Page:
York City medical director: Uptick in COVID-19 cases a reason to 'worry'

Logan Hullinger
York Dispatch
A bus driver exits Central York High School on the first day of classes Friday, August, 28, 2020. The Central School District opted for in-person attendance. Bill Kalina photo

York City's top health official said Thursday that he's increasingly worried about the spread of COVID-19 as students throughout York County head back to school.

Dr. Matt Howie, director of the York City Health Bureau, voiced his concerns as August brought record-breaking COVID-19 case totals in the county.

“I do worry two, three weeks from now, what’s going to happen with the opening of schools,” he said.

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More:Where they stand now: York County school reopening plans 2020

As of Thursday, York City averaged 87 total cases per 100,000 residents — its incidence rate — over the previous seven days, according to data from the city's health bureau. That's 74% higher than York County's seven-day average per 100,000 as a whole. 

York City's population is about 45,000, according to the U.S. Census Bureau. Rates are regularly calculated per 100,000 people so they can be compared with other locations and data sets.

In real terms, York City is seeing about five new infections per day, officials said. 

But the city's relatively high rate of infection is likely linked to its population density, Howie said.

The generally small sample sizes within the city's data can cause that number to fluctuate significantly, Howie cautioned. 

Dr. Matthew Howie, of the York City Bureau of Health, who oversees the York Regional Opiate Collaborative, looks on as speakers discuss the "Warm Handoff" program, which gets overdose survivors from the emergency room directly into treatment for addiction, in the Medical Education Pavilion at York Hospital in York City, Tuesday, March 28, 2017. Dawn J. Sagert photo

Two school districts, South Western and Northeastern, have already confirmed cases of COVID-19 since reopening. Others have opted not to meet in person at all.

And, earlier this month, York City School District ditched its initial plan and moved classes entirely online until at least Oct. 30.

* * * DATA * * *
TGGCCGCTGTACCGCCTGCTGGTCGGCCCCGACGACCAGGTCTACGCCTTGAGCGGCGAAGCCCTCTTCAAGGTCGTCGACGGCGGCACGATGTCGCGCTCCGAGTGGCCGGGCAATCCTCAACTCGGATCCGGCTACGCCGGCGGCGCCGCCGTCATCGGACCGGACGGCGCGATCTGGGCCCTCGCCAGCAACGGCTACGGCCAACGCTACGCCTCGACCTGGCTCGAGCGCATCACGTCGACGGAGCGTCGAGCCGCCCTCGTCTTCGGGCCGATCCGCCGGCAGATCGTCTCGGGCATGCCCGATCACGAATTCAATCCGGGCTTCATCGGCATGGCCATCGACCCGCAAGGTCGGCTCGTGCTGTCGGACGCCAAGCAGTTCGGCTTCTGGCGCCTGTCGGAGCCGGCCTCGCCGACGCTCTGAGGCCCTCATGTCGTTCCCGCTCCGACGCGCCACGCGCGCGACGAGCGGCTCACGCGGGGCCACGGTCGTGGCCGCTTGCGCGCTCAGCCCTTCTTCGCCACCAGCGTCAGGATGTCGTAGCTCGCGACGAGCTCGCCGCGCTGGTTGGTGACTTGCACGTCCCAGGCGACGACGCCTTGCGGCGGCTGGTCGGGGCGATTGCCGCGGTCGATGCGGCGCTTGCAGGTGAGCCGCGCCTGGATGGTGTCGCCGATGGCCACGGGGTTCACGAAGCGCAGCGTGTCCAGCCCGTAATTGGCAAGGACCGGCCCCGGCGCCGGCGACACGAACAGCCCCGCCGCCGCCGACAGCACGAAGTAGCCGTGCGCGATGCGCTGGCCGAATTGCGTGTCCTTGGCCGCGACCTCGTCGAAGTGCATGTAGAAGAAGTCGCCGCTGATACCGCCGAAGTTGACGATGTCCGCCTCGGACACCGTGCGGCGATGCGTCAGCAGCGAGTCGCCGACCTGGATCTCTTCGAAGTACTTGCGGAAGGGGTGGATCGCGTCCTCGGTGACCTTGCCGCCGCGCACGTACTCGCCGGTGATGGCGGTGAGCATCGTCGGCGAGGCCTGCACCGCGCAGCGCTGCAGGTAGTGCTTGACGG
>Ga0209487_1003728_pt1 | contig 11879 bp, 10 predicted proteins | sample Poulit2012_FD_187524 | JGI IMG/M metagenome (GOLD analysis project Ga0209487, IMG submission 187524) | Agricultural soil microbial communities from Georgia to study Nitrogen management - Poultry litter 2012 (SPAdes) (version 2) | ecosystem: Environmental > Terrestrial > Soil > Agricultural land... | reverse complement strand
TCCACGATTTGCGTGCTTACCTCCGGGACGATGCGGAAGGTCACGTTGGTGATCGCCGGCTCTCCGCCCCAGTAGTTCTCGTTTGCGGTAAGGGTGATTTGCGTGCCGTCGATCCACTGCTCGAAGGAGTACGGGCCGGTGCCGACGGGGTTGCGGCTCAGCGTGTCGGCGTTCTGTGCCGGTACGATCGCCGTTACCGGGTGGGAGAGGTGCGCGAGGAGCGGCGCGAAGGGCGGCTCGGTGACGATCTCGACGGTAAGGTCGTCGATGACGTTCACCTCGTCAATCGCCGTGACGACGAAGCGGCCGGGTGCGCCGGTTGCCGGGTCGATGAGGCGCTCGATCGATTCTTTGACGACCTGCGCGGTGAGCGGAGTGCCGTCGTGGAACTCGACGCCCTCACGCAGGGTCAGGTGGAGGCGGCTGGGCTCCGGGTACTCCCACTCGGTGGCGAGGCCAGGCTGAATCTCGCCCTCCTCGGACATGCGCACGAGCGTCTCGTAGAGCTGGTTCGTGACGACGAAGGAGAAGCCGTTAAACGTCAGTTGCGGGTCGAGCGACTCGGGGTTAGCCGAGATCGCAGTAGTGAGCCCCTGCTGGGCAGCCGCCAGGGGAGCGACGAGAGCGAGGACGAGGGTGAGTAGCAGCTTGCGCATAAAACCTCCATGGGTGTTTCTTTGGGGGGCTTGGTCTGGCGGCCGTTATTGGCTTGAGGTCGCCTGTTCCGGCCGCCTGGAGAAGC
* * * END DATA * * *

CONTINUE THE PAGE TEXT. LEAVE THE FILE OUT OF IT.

At York College, President Pamela Gunter-Smith last week rebuked students as parties continued to take place on campus despite mitigation efforts.

"This is your official warning that this behavior will not be tolerated, and that there will be consequences to hosting non-college-sanctioned parties. Moving forward, College officials will investigate reports of any large gathering of students," Gunter-Smith wrote.

All residents at a house that holds a party will go before the student conduct board, she wrote. Penalties range from a ban from campus and college-sponsored activities to suspension.

Health officials say that extra caution is important, as York County has made it into the top 10 in two statewide categories used to track the spread of COVID-19.

As of Friday, York over the previous seven days ranked eighth in its incidence rate per 100,000 people and ninth in its positivity rate, at about 50 and 5% respectively, according to state Health Department data.

By incidence rate, York County was behind Columbia, Northumberland, Union, Dauphin, Armstrong, Berks and Beaver counties. Columbia led the state, with its incidence rate at 110.

As for York County's positivity rate, it fell behind Columbia, Armstrong, Perry, Northumberland, Potter, Beaver, Dauphin and Fulton counties. Columbia's 13.5% positive rate also leads the state.

August has already shattered case totals of all months on record and has brought the most extreme case increase trends since April. York County this month has averaged 36 daily cases.

York City  — a municipality that houses a portion of York College's campus — is also following the county's increasing trend, generally speaking, Howie said.

York City, which makes up about 10% of the county's population, has seen 772 cases since the outbreak began. That's 23% of York County's 3,269 cases since March. 

More than 14% of cases in York City required hospitalization, according to the city's data. There have been 12 deaths in the city linked to COVID-19, about 10% of the county's total 118 deaths.

Like the county, the city also had a big spike in April as mitigation efforts were not yet in full force.

The more recent increase, though, seems to be because of an increase in those age 19 to 24 transmitting the virus at a higher rate.

County-level data wasn't available. But the percentage of COVID-19 cases for that demographic in the south-central region was 13% as of Friday, an increase of 6% since April.

That increase seems to be because, unlike older individuals, college-aged students don't seem to be taking precautions as seriously, officials said.

"That messaging has not been as effective with younger folks," Howie said.

— Logan Hullinger can be reached at lhullinger@yorkdispatch.com or via Twitter at @LoganHullYD.